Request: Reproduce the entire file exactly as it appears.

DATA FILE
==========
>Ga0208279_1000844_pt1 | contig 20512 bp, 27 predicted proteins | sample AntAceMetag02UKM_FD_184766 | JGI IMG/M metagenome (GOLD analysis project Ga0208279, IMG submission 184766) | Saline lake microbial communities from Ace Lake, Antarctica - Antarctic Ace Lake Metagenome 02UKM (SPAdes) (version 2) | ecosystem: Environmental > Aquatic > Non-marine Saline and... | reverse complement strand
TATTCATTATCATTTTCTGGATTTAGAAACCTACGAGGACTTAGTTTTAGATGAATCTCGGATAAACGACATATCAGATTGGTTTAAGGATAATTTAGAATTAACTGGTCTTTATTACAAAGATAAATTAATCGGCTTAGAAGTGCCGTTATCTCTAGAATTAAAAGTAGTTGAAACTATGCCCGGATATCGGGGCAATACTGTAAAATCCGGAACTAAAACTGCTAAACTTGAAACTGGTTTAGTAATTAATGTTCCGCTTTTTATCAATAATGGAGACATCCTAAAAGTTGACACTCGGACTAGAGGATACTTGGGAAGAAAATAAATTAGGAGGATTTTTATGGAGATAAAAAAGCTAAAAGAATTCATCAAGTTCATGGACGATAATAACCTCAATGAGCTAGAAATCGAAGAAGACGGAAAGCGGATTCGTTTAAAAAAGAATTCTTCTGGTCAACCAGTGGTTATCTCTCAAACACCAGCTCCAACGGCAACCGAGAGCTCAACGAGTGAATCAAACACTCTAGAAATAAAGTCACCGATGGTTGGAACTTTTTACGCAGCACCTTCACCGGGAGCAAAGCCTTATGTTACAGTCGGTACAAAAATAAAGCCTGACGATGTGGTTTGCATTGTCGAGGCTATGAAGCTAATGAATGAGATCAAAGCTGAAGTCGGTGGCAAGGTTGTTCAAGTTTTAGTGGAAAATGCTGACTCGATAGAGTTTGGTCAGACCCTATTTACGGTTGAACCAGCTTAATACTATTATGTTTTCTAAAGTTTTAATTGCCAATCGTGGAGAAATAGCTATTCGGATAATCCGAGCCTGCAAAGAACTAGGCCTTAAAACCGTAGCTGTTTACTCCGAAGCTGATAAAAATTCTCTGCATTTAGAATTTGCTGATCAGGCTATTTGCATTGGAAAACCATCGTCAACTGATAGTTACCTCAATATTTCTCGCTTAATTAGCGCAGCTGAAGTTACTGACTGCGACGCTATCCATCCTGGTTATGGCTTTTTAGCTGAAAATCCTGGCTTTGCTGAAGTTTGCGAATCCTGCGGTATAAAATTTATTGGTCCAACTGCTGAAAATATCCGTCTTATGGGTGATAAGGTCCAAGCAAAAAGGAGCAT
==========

>Ga0208279_1000844_pt1 | contig 20512 bp, 27 predicted proteins | sample AntAceMetag02UKM_FD_184766 | JGI IMG/M metagenome (GOLD analysis project Ga0208279, IMG submission 184766) | Saline lake microbial communities from Ace Lake, Antarctica - Antarctic Ace Lake Metagenome 02UKM (SPAdes) (version 2) | ecosystem: Environmental > Aquatic > Non-marine Saline and... | reverse complement strand
TATTCATTATCATTTTCTGGATTTAGAAACCTACGAGGACTTAGTTTTAGATGAATCTCGGATAAACGACATATCAGATTGGTTTAAGGATAATTTAGAATTAACTGGTCTTTATTACAAAGATAAATTAATCGGCTTAGAAGTGCCGTTATCTCTAGAATTAAAAGTAGTTGAAACTATGCCCGGATATCGGGGCAATACTGTAAAATCCGGAACTAAAACTGCTAAACTTGAAACTGGTTTAGTAATTAATGTTCCGCTTTTTATCAATAATGGAGACATCCTAAAAGTTGACACTCGGACTAGAGGATACTTGGGAAGAAAATAAATTAGGAGGATTTTTATGGAGATAAAAAAGCTAAAAGAATTCATCAAGTTCATGGACGATAATAACCTCAATGAGCTAGAAATCGAAGAAGACGGAAAGCGGATTCGTTTAAAAAAGAATTCTTCTGGTCAACCAGTGGTTATCTCTCAAACACCAGCTCCAACGGCAACCGAGAGCTCAACGAGTGAATCAAACACTCTAGAAATAAAGTCACCGATGGTTGGAACTTTTTACGCAGCACCTTCACCGGGAGCAAAGCCTTATGTTACAGTCGGTACAAAAATAAAGCCTGACGATGTGGTTTGCATTGTCGAGGCTATGAAGCTAATGAATGAGATCAAAGCTGAAGTCGGTGGCAAGGTTGTTCAAGTTTTAGTGGAAAATGCTGACTCGATAGAGTTTGGTCAGACCCTATTTACGGTTGAACCAGCTTAATACTATTATGTTTTCTAAAGTTTTAATTGCCAATCGTGGAGAAATAGCTATTCGGATAATCCGAGCCTGCAAAGAACTAGGCCTTAAAACCGTAGCTGTTTACTCCGAAGCTGATAAAAATTCTCTGCATTTAGAATTTGCTGATCAGGCTATTTGCATTGGAAAACCATCGTCAACTGATAGTTACCTCAATATTTCTCGCTTAATTAGCGCAGCTGAAGTTACTGACTGCGACGCTATCCATCCTGGTTATGGCTTTTTAGCTGAAAATCCTGGCTTTGCTGAAGTTTGCGAATCCTGCGGTATAAAATTTATTGGTCCAACTGCTGAAAATATCCGTCTTATGGGTGATAAGGTCCAAGCAAAAAGGAGCAT